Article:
There’s no question that Elon Musk is a smart guy. He founded SpaceX and co-founded both PayPal and the electric vehicle manufacturer Tesla Motors. We think we might have pinpointed where he went wrong, though.

We don’t count on the New York Times to be fair, at least when it comes to political coverage, but you’d think the Times would want to make an electric car look as good as possible. Today, though, Musk is calling out writer John Broder’s account of his trip in a Tesla Model S sedan with a word no journalist wants to hear: fake. In his article titled, “Stalled Out on Tesla’s Electric Highway,” Broder wrote about his “creeping range anxiety” as he watched the Tesla’s estimated mileage plummet in a snap of cold weather. Musk says that’s fiction, and he has logs to prove it.

Not many people have driven a Tesla; even green celebs like Mark Ruffalo found themselves on a long waiting list. Many who have driven one, however, offer their own anecdotes.

“Fake” is a strong accusation, and Broder’s detailed account of his road trip — part of which took place in a tow truck when the Tesla’s battery died — seems real enough. Musk says that Broder blatantly ignored the company’s instructions given over the phone.

Hmm, one of the Times’ leading environmental writers wanted the car to look bad? In any case, a lot of people are anxious to get on the highway and test that car. Plenty of journalists and bloggers jumped at Musk’s offer to take a chance with their own test drive.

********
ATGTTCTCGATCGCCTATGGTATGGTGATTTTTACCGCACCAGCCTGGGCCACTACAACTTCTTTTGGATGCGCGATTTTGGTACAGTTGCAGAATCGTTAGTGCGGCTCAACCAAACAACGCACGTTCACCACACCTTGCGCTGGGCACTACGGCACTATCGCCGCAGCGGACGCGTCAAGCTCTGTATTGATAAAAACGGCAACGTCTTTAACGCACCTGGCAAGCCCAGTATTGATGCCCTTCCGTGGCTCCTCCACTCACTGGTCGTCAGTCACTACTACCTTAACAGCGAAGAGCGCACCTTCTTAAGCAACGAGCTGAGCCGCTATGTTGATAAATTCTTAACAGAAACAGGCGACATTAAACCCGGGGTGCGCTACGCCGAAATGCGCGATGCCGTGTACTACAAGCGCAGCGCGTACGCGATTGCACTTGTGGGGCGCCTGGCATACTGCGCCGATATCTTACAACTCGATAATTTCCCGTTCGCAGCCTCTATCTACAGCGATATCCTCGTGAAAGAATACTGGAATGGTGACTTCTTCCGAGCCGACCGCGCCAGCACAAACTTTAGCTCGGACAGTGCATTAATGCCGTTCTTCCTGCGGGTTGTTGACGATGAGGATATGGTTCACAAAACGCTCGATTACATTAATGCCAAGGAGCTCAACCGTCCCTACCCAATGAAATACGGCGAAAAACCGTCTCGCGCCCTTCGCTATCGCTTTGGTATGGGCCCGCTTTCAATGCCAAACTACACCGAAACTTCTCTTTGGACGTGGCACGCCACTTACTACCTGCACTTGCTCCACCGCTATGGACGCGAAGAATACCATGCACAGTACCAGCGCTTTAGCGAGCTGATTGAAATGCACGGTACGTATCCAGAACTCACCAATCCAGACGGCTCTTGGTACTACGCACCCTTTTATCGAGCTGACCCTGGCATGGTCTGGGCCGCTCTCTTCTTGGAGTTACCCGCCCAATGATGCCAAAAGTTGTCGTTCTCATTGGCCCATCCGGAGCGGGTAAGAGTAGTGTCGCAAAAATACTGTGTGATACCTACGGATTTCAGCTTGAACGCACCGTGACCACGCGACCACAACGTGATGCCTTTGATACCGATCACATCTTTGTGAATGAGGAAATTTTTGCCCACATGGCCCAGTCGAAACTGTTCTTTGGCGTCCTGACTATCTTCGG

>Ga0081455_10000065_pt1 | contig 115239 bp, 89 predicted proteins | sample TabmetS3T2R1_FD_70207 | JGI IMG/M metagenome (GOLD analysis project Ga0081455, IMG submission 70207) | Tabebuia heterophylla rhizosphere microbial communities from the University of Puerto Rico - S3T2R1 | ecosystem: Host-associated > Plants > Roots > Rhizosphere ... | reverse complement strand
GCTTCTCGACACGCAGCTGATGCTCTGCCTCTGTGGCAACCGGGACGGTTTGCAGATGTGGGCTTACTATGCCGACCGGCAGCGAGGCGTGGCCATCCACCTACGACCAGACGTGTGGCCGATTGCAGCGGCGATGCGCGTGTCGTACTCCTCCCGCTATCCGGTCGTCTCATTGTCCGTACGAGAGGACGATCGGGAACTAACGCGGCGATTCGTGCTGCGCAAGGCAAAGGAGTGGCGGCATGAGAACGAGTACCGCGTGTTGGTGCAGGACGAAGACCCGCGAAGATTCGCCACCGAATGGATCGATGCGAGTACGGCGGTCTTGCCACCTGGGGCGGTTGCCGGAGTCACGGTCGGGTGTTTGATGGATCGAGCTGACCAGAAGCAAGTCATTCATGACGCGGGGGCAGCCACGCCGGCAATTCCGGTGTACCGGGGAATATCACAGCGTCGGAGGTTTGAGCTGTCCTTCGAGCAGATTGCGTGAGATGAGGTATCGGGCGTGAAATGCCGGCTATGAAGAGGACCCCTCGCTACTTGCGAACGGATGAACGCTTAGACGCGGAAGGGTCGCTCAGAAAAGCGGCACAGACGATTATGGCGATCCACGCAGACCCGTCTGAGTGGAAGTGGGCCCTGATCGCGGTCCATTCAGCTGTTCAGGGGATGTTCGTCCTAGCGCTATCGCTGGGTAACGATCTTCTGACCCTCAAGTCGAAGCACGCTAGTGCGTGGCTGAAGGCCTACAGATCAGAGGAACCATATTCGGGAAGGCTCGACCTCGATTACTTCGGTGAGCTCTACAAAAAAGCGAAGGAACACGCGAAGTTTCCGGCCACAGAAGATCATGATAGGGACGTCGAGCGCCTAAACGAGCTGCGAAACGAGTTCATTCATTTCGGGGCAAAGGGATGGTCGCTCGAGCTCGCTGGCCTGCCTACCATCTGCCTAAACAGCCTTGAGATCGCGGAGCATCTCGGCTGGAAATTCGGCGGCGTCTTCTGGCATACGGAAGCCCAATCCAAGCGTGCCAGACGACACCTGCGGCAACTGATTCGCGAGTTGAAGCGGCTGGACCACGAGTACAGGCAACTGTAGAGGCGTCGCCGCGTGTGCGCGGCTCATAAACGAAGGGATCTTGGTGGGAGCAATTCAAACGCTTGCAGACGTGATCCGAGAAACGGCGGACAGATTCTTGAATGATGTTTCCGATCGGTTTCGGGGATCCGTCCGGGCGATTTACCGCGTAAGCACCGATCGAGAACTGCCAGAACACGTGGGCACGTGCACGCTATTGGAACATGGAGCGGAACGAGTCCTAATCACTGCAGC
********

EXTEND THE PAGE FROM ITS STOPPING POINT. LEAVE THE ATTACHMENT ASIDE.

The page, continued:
Tesla chief technology officer J.B. Straubel told Broder, “It takes more planning than a typical gasoline car, no way around it.”

Just what did Broder write last spring? At the time, he said “the state of the electric car is dismal, the victim of hyped expectations, technological flops, high costs and a hostile political climate.”

The Times is standing by its story, issuing the following statement:

The Times’s February 10 article recounting a reporter’s test drive in a Tesla Model S was completely factual, describing the trip in detail exactly as it occurred. Any suggestion that the account was “fake” is, of course, flatly untrue. Our reporter followed the instructions he was given in multiple conversations with Tesla personnel. He described the entire drive in the story; there was no unreported detour. And he was never told to plug the car in overnight in cold weather, despite repeated contact with Tesla.